Increased flow-mediated vasodilation in cirrhotic patients with ascites: relationship with renal resistive index

Liver Int. 2008 Dec;28(10):1396-401. doi: 10.1111/j.1478-3231.2008.01847.x. Epub 2008 Jul 29.


Background: Peripheral vasodilation is the key factor in the development of hyperdynamic circulation, sodium retention and functional renal failure in patients with cirrhosis. Brachial artery flow-mediated dilation (FMD) after transient vascular occlusion is a non-invasive method to assess the shear stress-induced arterial vasodilation.

Aims: To evaluate FMD in cirrhotic patients with and without ascites and to assess the relationship between FMD and intrarenal resistances.

Methods: Flow-mediated dilation was determined in 32 cirrhotic patients (22 with ascites) and 12 healthy controls and correlated with the intrarenal resistive index (RI) assessed by Doppler exploration.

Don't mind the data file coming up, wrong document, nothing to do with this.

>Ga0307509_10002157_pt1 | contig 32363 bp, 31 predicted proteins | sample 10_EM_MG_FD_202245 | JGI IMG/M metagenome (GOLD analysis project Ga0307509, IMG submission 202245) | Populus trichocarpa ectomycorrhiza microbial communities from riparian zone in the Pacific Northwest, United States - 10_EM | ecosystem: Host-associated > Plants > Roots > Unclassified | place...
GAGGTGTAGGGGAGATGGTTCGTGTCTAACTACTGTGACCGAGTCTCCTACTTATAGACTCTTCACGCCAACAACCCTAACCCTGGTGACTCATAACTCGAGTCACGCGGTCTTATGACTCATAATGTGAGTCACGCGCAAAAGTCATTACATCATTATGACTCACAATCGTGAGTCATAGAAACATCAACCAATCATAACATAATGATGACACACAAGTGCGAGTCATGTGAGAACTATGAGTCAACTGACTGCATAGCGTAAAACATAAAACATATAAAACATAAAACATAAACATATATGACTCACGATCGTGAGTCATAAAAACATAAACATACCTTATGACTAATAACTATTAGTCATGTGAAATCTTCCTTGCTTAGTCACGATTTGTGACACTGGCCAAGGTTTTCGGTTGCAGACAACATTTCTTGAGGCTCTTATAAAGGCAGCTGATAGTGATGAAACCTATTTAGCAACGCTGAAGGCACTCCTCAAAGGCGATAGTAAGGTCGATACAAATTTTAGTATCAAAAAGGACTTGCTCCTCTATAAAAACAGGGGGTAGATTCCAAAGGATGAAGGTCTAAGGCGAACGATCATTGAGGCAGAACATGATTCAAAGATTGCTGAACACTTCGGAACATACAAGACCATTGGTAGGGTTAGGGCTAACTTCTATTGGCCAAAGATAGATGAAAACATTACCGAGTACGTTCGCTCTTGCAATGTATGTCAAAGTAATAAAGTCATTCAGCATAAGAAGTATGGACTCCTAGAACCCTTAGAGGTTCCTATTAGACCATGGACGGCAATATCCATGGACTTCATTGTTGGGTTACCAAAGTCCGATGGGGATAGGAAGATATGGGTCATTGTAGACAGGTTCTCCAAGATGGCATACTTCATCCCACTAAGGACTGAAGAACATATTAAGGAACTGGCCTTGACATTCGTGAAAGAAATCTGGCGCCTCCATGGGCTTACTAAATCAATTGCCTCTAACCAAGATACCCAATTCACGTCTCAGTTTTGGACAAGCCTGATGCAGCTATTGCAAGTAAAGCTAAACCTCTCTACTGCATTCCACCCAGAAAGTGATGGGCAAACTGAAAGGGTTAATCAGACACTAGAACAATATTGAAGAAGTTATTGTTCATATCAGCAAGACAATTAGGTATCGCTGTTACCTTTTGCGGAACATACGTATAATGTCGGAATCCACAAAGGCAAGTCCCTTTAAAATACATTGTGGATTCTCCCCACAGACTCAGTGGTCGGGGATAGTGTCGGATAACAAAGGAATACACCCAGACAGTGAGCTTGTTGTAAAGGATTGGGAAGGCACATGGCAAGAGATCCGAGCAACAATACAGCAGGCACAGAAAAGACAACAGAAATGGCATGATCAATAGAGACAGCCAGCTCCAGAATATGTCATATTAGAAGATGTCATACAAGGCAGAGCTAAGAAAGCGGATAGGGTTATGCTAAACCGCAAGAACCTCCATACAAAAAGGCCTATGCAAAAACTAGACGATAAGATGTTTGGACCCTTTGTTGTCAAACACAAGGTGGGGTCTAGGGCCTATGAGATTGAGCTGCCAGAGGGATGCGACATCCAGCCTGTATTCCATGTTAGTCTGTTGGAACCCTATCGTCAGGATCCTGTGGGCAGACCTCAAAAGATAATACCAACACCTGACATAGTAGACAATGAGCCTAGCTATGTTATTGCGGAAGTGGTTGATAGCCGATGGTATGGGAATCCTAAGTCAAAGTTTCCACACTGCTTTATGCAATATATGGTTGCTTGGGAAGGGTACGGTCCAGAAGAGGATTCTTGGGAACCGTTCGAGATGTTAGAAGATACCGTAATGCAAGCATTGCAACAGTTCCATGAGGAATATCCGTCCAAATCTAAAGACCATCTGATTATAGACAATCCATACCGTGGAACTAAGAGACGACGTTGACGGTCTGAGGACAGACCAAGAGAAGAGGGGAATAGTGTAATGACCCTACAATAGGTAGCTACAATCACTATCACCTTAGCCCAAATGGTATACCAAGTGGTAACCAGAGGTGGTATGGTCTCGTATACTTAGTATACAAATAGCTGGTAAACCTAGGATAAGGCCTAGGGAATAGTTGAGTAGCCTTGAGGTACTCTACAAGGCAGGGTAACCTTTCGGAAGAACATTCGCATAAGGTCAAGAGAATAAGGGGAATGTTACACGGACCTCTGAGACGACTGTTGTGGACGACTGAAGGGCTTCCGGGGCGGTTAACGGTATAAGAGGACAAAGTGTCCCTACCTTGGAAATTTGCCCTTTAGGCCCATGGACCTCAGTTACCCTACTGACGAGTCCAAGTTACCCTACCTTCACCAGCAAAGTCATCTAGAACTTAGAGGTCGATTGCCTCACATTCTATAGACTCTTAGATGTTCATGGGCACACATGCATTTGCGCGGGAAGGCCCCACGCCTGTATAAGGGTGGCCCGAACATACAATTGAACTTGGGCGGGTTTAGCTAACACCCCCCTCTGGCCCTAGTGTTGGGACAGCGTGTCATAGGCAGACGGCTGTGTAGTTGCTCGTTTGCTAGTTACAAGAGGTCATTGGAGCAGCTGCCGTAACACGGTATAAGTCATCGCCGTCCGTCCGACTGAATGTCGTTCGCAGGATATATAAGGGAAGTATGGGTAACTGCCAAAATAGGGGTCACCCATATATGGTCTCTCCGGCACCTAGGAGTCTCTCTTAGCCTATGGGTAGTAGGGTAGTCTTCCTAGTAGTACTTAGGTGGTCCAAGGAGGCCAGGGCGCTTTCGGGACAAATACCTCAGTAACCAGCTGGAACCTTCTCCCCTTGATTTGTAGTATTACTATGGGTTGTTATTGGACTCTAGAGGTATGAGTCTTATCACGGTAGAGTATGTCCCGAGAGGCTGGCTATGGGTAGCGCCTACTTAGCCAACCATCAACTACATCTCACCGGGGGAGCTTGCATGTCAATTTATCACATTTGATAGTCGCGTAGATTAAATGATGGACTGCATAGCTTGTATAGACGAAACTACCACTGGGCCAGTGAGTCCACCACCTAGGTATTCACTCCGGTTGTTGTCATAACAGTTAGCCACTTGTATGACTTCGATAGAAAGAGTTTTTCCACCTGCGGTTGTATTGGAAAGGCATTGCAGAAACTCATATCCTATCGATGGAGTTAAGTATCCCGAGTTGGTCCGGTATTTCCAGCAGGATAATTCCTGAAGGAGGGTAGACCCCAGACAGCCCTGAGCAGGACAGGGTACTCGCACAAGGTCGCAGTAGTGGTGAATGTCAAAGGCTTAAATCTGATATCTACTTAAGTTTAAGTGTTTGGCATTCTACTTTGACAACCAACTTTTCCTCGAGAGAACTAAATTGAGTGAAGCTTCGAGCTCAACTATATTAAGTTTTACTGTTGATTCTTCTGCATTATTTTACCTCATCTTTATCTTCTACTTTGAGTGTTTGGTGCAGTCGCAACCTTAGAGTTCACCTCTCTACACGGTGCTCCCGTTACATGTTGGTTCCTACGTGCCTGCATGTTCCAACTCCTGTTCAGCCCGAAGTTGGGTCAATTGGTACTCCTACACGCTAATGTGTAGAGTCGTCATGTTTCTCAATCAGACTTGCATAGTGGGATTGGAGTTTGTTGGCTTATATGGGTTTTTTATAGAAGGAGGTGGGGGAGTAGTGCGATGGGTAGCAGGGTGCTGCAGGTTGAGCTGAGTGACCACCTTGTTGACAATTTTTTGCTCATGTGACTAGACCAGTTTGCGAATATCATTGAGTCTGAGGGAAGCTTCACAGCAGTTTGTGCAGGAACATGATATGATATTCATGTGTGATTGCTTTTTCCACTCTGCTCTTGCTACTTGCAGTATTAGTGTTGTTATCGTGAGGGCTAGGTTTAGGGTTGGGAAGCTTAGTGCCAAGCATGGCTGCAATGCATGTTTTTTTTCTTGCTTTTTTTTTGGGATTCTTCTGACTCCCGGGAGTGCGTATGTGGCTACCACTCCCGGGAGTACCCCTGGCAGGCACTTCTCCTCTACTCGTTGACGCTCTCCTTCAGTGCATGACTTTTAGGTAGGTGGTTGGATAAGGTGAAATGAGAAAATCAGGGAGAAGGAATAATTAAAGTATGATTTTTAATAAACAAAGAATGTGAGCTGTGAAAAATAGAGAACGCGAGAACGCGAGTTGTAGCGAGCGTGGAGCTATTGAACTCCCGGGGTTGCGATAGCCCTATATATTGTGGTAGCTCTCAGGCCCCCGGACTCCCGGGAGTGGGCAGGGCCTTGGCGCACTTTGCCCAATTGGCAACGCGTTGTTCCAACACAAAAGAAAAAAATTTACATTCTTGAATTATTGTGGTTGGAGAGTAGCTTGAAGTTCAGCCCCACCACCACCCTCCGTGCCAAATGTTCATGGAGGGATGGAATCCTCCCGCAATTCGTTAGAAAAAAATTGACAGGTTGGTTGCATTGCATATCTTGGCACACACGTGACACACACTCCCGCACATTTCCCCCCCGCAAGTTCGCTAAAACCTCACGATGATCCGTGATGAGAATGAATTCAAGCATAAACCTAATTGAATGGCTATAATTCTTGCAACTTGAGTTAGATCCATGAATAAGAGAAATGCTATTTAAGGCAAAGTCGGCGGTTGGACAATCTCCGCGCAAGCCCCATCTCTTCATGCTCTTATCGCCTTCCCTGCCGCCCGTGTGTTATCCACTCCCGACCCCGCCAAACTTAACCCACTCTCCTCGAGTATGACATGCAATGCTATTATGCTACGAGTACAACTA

Results: Basal diameter of the brachial artery was similar in healthy controls and in cirrhotic patients, whereas FMD was significantly higher in patients with cirrhosis and ascites [29.5% (range 10.3-50%)] than in pre-ascitic patients [17.3% (range 2.4-48.5%)] and healthy control subjects [11.6% (range 5.1-17.8%)] (P<0.001). Intrarenal RI was significantly higher in patients with cirrhosis than in healthy subjects, and a direct relationship existed between FMD and intrarenal RI (r=0.66; P<0.00001).

Conclusions: These findings in vivo demonstrate that cirrhotic patients with ascites have an enhanced shear stress-induced peripheral vasodilation, which is closely related to intrarenal vasoconstriction.

Publication types

  • Comparative Study
  • Research Support, Non-U.S. Gov't

MeSH terms

  • Ascites / physiopathology
  • Blood Pressure
  • Brachial Artery / diagnostic imaging
  • Brachial Artery / physiology*
  • Heart Rate
  • Humans
  • Laser-Doppler Flowmetry
  • Liver Cirrhosis / physiopathology*
  • Regional Blood Flow / physiology*
  • Renal Circulation / physiology*
  • Statistics, Nonparametric
  • Ultrasonography
  • Vasodilation / physiology*